That said, you’re not supposed to sit around and try to figure out whether you have been appointed for eternal life, as if you can get your head into the secret counsels of heaven. You are summoned to believe. And this is how our passage concludes, with a final summons to trust in Jesus. The crowd was understandably perplexed at the surprising news that salvation would be accomplished by the crucifixion of the Messiah, for this was not what the popular Jewish mind was expecting. They envisioned a King at the head of an imposing army, not the Humble One on a donkey’s colt. They envisioned a worldly glory, not the glory that involved being lifted upon on a cross. They envisioned an outwardly impressive victory, not the Savior who brought salvation by surrendering and dying. They envisioned a political salvation, not salvation from their sin and their bondage to Satan. But even though they didn’t yet know how to put the pieces together, Jesus urges them to trust Him:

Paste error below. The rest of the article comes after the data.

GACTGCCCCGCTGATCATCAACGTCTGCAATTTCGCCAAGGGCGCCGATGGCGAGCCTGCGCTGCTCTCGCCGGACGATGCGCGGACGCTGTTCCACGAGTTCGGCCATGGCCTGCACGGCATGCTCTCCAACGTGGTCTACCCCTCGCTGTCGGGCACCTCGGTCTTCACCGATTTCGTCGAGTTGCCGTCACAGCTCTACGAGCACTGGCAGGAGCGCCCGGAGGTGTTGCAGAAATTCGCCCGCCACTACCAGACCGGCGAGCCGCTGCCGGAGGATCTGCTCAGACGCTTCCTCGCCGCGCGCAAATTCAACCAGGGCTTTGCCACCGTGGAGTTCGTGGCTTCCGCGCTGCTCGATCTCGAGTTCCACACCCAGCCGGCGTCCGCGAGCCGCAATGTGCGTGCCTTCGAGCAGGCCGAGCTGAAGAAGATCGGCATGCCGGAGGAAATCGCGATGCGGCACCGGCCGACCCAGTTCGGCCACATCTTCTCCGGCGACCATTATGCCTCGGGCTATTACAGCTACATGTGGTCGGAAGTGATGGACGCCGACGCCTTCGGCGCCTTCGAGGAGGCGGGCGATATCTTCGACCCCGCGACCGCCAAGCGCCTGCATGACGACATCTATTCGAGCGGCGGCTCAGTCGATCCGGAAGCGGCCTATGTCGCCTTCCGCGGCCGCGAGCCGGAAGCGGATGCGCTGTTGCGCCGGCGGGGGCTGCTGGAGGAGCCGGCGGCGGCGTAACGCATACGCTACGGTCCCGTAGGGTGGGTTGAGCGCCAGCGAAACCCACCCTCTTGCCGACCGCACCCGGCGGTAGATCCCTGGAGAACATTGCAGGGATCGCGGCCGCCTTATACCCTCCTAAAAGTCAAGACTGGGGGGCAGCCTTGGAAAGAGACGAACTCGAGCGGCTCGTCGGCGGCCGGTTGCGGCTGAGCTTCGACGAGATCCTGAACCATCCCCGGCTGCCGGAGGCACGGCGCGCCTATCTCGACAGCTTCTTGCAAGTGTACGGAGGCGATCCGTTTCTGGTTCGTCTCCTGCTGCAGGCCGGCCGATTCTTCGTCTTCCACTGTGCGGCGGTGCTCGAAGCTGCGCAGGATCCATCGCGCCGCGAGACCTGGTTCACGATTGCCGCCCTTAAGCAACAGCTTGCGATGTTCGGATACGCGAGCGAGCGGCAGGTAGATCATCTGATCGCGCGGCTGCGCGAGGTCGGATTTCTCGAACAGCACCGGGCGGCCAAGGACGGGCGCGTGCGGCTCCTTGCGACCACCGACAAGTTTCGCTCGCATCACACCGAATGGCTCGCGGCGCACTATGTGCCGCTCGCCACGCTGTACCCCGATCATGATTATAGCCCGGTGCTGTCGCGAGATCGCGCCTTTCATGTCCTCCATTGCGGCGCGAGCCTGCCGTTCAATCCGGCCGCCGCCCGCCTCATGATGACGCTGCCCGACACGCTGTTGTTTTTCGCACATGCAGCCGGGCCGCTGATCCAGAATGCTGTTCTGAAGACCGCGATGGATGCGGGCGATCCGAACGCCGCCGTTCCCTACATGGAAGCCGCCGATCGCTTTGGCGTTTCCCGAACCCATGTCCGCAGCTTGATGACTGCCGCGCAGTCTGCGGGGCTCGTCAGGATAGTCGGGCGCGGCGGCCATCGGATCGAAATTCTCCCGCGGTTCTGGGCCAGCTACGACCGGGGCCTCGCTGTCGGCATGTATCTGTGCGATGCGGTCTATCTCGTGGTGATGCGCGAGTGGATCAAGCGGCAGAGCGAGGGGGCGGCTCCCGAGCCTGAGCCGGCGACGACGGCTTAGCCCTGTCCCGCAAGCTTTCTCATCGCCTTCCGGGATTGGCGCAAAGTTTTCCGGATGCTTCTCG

“The light is among you for a little while longer. Walk while you have the light, lest darkness overtake you. The one who walks in the darkness does not know where he is going. While you have the light, believe in the light, that you may become sons of light.” (v. 35-36)

Jesus, of course, is “the light of the world” (John 8:12). And He came in order that you might walk in Him, believe in Him, delight in the glory of a blood-bought salvation, and be transformed into “sons of light” who reflect His character and follow Him on the fruitful pathway of death. For “unless a grain of what falls into the earth and dies, it remains alone; but if it dies, it bears much fruit.”